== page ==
For many Quinnipiac students, the beauty of Sleeping Giant State Park is often masked by clouds of second-hand cigarette smoke.
An observer standing outside the Lender School of Business, the Arnold Bernhard Library, the Carl Hansen Student Center or countless other places on campus can almost always spot someone smoking a cigarette.
“I usually hold my breath when I walk out of the student center because I know there’s usually four or five kids smoking outside,” said sophomore athletic training major Nick Keough.
In addition to discomforting some non-smokers, second-hand cigarette smoke poses a substantial health threat to those in close proximity to cigarette smoke.
The Surgeon General’s Office labels second-hand smoke as a threat because of its carcinogenic nature and the chemicals it contains.
According to the Surgeon General’s Office, second-hand smoke is more dangerous to those in the immediate proximity to smokers than to the smokers themselves. Non-smokers who are exposed to smoke in the home or office are more likely to develop lung cancer and heart disease.
No level of second-hand smoke is considered safe.
“There’s no safe level of exposure,” said Kathryn Shuttleworth, a Health Program Associate with the Connecticut Department of Public Health who fields questions about second-hand smoke.
Shuttleworth emphasizes that smoking outside does not lessen the danger of second-hand smoke. “Second-hand smoke is still dangerous even if it’s outside,” she said.
Shuttleworth said the best solution is simply to convince people to quit smoking. She emphasized the importance of raising awareness about the dangers of second-hand smoke.
“I do believe that more people are at least concerned about it,” she said.
Likewise, Shuttleworth said it is vital to prevent smokers from smoking near non-smokers. For this reason, Quinnipiac prohibits smoking in any building, and within a 20-foot radius of residence halls.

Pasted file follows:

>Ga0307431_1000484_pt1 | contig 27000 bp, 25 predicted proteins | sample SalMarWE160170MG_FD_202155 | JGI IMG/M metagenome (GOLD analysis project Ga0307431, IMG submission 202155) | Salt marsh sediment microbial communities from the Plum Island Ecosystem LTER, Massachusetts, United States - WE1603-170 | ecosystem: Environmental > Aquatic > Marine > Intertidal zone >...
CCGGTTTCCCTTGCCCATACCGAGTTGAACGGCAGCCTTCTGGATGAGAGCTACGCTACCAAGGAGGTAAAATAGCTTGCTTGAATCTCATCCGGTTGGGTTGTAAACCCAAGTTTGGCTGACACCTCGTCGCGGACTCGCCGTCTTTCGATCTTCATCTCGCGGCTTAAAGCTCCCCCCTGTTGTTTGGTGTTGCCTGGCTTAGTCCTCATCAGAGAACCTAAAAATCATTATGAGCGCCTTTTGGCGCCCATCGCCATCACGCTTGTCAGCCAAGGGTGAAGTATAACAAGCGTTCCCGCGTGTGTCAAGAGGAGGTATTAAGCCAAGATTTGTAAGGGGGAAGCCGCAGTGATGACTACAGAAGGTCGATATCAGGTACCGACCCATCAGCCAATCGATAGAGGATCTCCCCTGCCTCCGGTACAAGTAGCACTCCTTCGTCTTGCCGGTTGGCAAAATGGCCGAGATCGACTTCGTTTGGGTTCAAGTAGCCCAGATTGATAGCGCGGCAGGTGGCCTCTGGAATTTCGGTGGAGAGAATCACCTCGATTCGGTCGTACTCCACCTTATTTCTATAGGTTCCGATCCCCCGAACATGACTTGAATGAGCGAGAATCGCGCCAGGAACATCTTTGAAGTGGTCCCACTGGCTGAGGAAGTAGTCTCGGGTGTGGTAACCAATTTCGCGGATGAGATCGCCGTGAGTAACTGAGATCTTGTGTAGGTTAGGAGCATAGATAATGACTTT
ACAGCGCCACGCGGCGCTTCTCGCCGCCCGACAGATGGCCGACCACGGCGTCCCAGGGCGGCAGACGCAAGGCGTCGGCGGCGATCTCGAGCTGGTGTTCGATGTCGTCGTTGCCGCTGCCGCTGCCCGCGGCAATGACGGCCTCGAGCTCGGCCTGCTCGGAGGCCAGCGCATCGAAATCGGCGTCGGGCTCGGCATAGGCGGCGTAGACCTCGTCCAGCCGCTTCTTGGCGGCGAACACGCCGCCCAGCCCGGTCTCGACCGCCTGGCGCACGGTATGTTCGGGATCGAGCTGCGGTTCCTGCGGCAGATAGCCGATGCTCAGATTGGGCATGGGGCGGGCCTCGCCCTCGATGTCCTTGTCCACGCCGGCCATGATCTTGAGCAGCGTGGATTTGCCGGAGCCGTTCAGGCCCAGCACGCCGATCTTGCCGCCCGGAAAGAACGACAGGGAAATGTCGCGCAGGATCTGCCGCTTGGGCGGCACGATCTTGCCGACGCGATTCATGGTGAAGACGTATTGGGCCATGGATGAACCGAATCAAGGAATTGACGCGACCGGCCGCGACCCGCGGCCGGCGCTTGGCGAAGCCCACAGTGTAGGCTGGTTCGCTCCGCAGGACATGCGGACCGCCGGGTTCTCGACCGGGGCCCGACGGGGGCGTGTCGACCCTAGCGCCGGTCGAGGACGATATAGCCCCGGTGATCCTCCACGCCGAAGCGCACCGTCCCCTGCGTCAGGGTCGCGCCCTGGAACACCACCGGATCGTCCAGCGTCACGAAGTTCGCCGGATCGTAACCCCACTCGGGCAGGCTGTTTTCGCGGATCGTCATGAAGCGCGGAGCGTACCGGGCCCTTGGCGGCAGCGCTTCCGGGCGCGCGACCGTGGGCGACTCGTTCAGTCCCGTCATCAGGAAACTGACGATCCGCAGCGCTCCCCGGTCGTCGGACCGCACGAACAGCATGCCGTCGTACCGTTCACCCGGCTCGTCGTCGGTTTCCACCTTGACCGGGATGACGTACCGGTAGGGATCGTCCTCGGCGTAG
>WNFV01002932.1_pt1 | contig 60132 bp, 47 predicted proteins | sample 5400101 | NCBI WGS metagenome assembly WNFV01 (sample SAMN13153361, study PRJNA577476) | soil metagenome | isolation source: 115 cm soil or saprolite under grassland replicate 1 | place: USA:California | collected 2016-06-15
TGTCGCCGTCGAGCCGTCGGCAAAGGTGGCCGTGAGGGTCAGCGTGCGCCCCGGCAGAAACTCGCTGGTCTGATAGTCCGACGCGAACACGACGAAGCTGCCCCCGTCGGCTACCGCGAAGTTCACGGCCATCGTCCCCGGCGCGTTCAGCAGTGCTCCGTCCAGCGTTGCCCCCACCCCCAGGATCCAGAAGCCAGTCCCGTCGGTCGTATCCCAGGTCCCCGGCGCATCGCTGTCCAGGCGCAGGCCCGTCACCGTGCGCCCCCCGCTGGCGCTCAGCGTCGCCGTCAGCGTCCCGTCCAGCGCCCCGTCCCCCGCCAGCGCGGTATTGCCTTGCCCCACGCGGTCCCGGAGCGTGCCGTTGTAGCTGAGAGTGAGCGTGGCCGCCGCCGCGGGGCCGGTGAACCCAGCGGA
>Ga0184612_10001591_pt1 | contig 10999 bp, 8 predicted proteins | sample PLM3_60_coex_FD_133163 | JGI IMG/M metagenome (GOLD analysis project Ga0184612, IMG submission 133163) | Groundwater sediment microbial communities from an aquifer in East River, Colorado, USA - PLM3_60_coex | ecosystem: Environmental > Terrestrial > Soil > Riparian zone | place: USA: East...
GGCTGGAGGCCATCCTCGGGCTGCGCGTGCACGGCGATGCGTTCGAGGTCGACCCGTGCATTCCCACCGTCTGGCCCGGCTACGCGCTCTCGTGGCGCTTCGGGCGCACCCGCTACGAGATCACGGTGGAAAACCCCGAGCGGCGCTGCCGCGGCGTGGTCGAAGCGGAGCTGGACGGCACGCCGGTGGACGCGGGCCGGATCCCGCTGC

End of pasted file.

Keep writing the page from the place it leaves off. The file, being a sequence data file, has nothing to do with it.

Adam Murphy, a resident assistant for Troup residence hall, said that resident assistants on-duty prohibit smoking within 20 feet of residence halls.
“It’s just for the health and safety of everyone who doesn’t want to smoke and everyone who doesn’t want to be around smoke,” he said.
Murphy said Residential Life implemented such rules because of a concern for the residents who pass through the buildings and for the residents who have their windows open. Rules about smoking near the residence halls are not as strictly enforced during inclement weather.
Smokers in the suites and complex area generally comply with resident assistant’s wishes.
“They’re usually pretty considerate,” Murphy said.
However, resident assistants are not on duty until 6:45 p.m., thus enforcement of this rule is limited by this time constraint.
Craig Gannon, a freshman communications major, smokes and was not aware of the existence of rules prohibiting smoking near residence halls.
“I think that the freedom is there. I don’t think the rules are stressed upon,” he said.
Richard Meaney, a junior interactive digital design major, is a smoker. He understands that other students do not want to expose themselves to cigarette smoke indoors.
“As per smoking in the dorms, I could see why people get upset,” he said.
However, he defends the freedom of smoking outside.
“Outdoors, there’s just no general rule,” Meaney said.
Sharon Ng, a sophomore psychology major, finds the presence of cigarette smoke around campus displeasing.
“Suddenly, I feel like I can’t breathe and we all know that second-hand smoke is just as deadly,” she said.
Ng is also a member of the Residence Hall Council and said that the presence of smoking around residence halls is often a subject of concern during meetings.
“It’s just unpleasant walking into a cloud of smoke,” she said.